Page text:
Since my deities are generally pretty unapproachable, their effects on the people are generally more important than what they are capable of themselves. And if you're stabbed to death for wearing purple robes and eating monkey meat while a village is being flooded, well, this just gives you a reason for it. :)

But then, my life's work is in religions, ideology, and ethnography, so.....:)
 

Yair

Community Supporter
In my FR campagin, the gods ARE their portfolios [well, "were" since it has now ended], so by lying you empowered the god of lies, and so on. They were also their planes of existence, however, so for example Mystra could appear "in person" in the Astral plane, but not in any other place (although she could send in an avatar or so on, supposedly).
If you want, the full details of it are here
 

FireLance

Legend
Mercule said:
I'm moving in the direction of having a handful of hidden "overgods". They control/represent fate and other core concepts that no god can tap into. The more impact something has on "fate" and the flow of the universe, the more divinity it bestows. I initially drew this idea from the old Masters/Immortals boxed sets and the spheres in there. Entropy played a significant role in my game way back when, but I cannot for the life of me remember what the other four spheres were. Can anyone help out, here?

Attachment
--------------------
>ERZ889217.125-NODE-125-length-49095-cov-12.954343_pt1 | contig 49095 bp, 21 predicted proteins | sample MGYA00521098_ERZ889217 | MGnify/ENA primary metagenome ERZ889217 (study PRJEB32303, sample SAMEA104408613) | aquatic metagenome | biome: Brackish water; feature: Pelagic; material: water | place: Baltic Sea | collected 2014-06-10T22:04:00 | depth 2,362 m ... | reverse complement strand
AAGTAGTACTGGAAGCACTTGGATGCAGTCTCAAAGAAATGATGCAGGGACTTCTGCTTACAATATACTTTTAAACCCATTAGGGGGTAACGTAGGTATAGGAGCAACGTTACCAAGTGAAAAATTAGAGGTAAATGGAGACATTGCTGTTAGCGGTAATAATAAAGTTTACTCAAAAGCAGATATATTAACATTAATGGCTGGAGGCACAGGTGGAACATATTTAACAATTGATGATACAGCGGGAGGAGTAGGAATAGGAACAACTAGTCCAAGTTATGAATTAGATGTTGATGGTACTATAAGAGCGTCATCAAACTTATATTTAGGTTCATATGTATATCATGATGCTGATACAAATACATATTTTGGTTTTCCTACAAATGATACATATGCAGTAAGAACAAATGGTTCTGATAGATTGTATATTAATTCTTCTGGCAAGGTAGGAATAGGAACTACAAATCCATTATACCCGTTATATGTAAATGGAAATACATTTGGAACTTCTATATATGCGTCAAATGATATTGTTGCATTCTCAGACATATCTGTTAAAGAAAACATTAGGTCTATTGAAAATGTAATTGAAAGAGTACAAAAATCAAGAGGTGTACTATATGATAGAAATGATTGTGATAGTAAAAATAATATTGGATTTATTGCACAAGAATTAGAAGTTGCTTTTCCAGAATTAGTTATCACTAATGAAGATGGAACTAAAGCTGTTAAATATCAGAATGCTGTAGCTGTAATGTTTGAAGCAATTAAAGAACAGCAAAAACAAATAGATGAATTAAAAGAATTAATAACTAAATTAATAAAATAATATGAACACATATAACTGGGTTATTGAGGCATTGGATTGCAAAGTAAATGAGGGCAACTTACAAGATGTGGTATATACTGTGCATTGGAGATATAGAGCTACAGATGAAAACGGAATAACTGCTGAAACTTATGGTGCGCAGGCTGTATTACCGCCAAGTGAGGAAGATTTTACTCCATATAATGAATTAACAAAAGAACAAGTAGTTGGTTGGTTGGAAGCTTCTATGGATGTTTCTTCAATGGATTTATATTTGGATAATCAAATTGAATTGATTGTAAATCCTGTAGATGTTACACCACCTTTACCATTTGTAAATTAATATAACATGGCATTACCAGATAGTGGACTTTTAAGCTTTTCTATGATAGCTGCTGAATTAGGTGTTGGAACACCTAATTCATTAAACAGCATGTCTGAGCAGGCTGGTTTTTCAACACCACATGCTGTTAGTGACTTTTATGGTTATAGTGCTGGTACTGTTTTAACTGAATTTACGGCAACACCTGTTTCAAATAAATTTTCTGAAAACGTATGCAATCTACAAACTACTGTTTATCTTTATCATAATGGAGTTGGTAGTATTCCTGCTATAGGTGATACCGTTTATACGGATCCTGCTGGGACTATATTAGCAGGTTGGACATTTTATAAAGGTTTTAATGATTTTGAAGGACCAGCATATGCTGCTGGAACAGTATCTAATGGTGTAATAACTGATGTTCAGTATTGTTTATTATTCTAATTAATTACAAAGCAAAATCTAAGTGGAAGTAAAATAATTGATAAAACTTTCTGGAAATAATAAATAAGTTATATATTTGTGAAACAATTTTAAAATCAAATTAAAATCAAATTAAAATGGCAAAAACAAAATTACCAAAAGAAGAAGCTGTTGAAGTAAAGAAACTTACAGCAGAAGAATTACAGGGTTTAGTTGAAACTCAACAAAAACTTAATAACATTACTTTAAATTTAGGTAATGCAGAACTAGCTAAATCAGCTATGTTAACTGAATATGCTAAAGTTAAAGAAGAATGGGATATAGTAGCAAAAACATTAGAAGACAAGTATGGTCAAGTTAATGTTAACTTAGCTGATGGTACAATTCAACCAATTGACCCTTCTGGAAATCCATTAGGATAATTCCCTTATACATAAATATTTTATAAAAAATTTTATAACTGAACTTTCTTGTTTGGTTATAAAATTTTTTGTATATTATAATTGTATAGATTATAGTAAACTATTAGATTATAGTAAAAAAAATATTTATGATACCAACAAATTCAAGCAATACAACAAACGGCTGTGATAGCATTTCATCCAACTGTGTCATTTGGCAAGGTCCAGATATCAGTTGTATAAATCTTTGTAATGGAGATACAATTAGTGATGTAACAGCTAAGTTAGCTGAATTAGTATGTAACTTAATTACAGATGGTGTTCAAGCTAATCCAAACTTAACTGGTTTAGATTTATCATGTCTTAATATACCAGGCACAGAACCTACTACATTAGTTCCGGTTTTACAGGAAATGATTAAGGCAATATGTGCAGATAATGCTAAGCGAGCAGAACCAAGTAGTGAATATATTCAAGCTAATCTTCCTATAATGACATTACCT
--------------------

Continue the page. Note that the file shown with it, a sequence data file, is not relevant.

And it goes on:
Matter, Energy, Thought and Time, IIRC.
 

Li Shenron

Legend
Shallown said:
How do your Gods get their God-like power.

More or less the same way that you explained yourself :) And I like it for the same reasons of course...

I would not like very much to use the idea of belief, prayers or sacrifices. I would rather use them as rites or at most a way for the worshippers to ask for powers or favors, but the other way for the deity to get power.
I also don't want all clerics to be focused on converting everyone to their faith, I prefer them to differentiate and pursue their deity's goals/interests/delights by following a dogma and taking favored actions. You have already mentioned lying as an example...

However, deities never play a direct part in our games, although an avatar may appear in some adventure, but really we have no need to define divinity outside of the consequences it has on the campaign, which is always through the clerics and the worshippers.

Shallown said:
Do you have a story of creation?

I have more than one, but really they are so unimaginative that they are not worth mentioning :p
 

Henry

Autoexreginated
How do my gods get power?

...Through DP&L (Divine Power & Lighting), of course! They are subcontracted from Consolidated Godison, so if the lights go out, I know who to blame. :D


Seriously, I use a combination of Dragonlance theology, and Forgotten Realms theology. In my homebrew, the gods are extremely powerful beings whether or not they are worshipped; however, their influence on the Prime Material Plane is directly influenced by how many people put faith in them. They could be powerful, but be limited to avatars and a few divine servants, or they can have enough power to give people clerical spells. In my homebrew, you can get up to 3rd level spells by pure faith alone (used to be 2nd level spells back in AD&D), but to get more power you must spread your god's influence and will. That still leaves for some powerful split-class cultists running around doing mischief, even though their god's been "Dead" for hundreds of years -- or may only exist in their imaginations! And if they can promote enough influence, that deity may not be so "imaginary" any more...
 

Munin

First Post
Sejs said:
A mortal becoming a god would be like a person trying to become a car.
Automan!!!












I'm sorry...I'm so sorry...